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Wright v. Secretary of Doc

United States District Court, N.D. Florida, Tallahassee Division

September 13, 2019

RONTARIAN WRIGHT, DC #124563, [1] Petitioner,
v.
SECRETARY OF DOC, Respondent.

          REPORT AND RECOMMENDATION

          MICHAEL J. FRANK, UNITED STATES MAGISTRATE JUDGE

         Before the court is a petition for writ of habeas corpus filed under 28 U.S.C. § 2254. (Doc. 1). The undersigned concludes that the petition should be dismissed for lack of jurisdiction, because it is an unauthorized “second or successive” habeas corpus application.[2]

         I. Background and Procedural History

         Petitioner Rontarian Wright was convicted of armed carjacking and dealing in stolen property in Gadsden County Circuit Court No. 03-107-CFA. (Doc. 1 at 1-2). Wright was sentenced to a total term of 25 years of imprisonment. (Id. at 2). The Florida First District Court of Appeal affirmed the judgment on September 11, 2007, with mandate issuing October 10, 2007. (Id. at 3); See Wright v. State, 965 So.2d 129 (Fla. 1st DCA 2007) (Table). Wright now challenges his criminal judgment on various grounds of prosecutorial misconduct. Wright admits on the petition form that he previously filed a § 2254 petition challenging the same criminal judgment, and that the petition was denied. (Doc. 1 at 7-8).

         The court takes judicial notice of its own records in Wright v. Buss, No. 4:10cv262-LC/CAS. Wright initiated Wright v. Buss, on June 25, 2010, by filing a § 2254 petition challenging the same state court judgment. Wright raised five claims of ineffective assistance of trial counsel. (See No. 4:10cv262-LC/CAS, Doc. 8). This court denied the petition on July 9, 2013. (Id., Docs. 23, 25, 26). The Eleventh Circuit denied Wright a certificate of appealability on November 8, 2013. (Id., Doc. 31).

         II. Discussion

         Section 2244(b)(3)(A) of Title 28 of the United States Code provides: “Before a second or successive [habeas corpus] application . . . is filed in the district court, the applicant shall move in the appropriate court of appeals for an order authorizing the district court to consider the application.” 28 U.S.C. § 2244(b)(3)(A); see also Rule 9, Rules Governing Section 2254 Cases in the United States District Courts (2018) (“Before presenting a second or successive petition, the petitioner must obtain an order from the appropriate court of appeals authorizing the district court to consider the petition as required by 28 U.S.C. § 2244(b)(3) and (4).”). A district court lacks jurisdiction to consider a “second or successive” habeas corpus petition that was not previously authorized by an appellate court. Burton v. Stewart, 549 U.S. 147, 152, 157 (2007) (holding that district court lacked jurisdiction to entertain second habeas petition because prisoner failed to obtain order from court of appeals authorizing him to file the petition); Fugate v. Dep't of Corr., 301 F.3d 1287, 1288 (11th Cir. 2002) (same).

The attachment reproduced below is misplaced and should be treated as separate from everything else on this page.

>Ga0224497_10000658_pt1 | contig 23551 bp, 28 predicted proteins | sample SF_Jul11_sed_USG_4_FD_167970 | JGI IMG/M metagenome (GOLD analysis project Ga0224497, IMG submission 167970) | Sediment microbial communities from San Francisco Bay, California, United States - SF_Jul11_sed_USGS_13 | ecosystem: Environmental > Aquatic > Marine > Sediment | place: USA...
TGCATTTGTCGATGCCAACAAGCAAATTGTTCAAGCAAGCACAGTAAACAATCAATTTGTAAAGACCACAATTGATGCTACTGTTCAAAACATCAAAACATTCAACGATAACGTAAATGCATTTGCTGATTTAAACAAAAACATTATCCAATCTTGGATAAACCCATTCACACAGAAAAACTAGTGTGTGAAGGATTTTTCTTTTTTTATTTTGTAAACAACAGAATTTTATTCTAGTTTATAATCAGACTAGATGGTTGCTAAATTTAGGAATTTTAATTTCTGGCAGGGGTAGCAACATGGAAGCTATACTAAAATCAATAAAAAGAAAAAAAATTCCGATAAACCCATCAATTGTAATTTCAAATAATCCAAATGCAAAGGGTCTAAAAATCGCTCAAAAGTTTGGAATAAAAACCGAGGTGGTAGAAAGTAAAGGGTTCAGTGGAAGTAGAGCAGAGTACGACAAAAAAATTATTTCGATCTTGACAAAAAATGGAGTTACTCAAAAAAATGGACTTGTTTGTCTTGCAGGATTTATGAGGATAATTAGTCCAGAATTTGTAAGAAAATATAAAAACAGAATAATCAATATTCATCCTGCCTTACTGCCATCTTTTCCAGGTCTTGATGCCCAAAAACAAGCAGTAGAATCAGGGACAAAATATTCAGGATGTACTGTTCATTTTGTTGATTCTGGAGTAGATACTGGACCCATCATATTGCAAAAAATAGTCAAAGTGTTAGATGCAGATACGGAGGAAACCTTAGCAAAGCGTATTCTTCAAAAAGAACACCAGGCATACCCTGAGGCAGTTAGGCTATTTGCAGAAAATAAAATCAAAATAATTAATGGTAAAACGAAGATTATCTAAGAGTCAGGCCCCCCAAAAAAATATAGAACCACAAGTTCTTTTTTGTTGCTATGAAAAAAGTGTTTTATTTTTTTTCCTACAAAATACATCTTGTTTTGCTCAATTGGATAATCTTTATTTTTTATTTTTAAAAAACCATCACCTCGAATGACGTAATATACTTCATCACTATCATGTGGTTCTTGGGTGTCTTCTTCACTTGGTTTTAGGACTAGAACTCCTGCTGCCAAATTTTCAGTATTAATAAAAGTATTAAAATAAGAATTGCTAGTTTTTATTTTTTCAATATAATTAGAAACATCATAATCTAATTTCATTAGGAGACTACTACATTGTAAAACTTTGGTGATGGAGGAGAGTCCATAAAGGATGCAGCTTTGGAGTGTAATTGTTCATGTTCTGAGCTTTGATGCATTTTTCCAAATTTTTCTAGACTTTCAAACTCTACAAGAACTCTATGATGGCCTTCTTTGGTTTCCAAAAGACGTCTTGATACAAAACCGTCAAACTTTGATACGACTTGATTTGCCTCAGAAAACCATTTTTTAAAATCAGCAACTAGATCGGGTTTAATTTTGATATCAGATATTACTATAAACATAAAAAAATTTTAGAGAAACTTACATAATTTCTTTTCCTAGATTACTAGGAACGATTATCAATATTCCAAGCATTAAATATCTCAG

Wright's pleadings and this court's records establish that the present petition is a “second or successive” habeas corpus application. Wright does not allege or show that he obtained the Eleventh Circuit's authorization to file a second application. Wright's failure to receive the requisite authorization operates as a jurisdictional bar and requires dismissal of this case. See Burton, 549 U.S. at 152, 157; Fugate, 301 F.3d at 1288.

         III. Certificate of Appealability is Not Warranted

         Rule 11(a) of the Rules Governing Section 2254 Cases in the United States District Courts provides: “[t]he district court must issue or deny a certificate of appealability when it enters a final order adverse to the applicant.” If a certificate is issued, “the court must state the specific issue or issues that satisfy the showing required by 28 U.S.C. § 2253(c)(2).” 28 U.S.C. § 2254 Rule 11(a). A timely notice of appeal must still be filed, even if the court issues a certificate of appealability. See 28 U.S.C. § 2254 Rule 11(b).

         “[Section] 2253(c) permits the issuance of a COA only where a petitioner has made a ‘substantial showing of the denial of a constitutional right.'” Miller-El v. Cockrell, 537 U.S. 322, 336 (2003) (quoting 28 U.S.C. § 2253(c)). “At the COA stage, the only question is whether the applicant has shown that ‘jurists of reason could disagree with the district court's resolution of his constitutional claims or that jurists could conclude the issues presented are adequate to deserve encouragement to proceed further.'” Buck v. Davis, 580 U.S. -, 137 S.Ct. 759, 774 (2017) (quoting Miller-El, 537 U.S. at 327). “When the district court denies a habeas petition on procedural grounds without reaching the prisoner's underlying constitutional claim, a COA should issue when the prisoner shows, at least, that jurists of reason would find it debatable whether the petition states a valid claim of the denial of a constitutional right and that jurists of reason would find it debatable whether the district court was correct in its procedural ruling.” Slack v. McDaniel, 529 U.S. 473, 484 (2000) (emphasis added). Here, Wright has not made the requisite demonstration. Accordingly, the court should deny a certificate of appealability in its final order.

         The second sentence of Rule 11(a) provides: “Before entering the final order, the court may direct the parties to submit arguments on whether a certificate should issue.” 28 U.S.C. § 2254 Rule 11(a). If there is an objection to this recommendation by either party, that party may bring such argument to the attention of the district judge in the objections permitted to this report and recommendation.

         IV. ...


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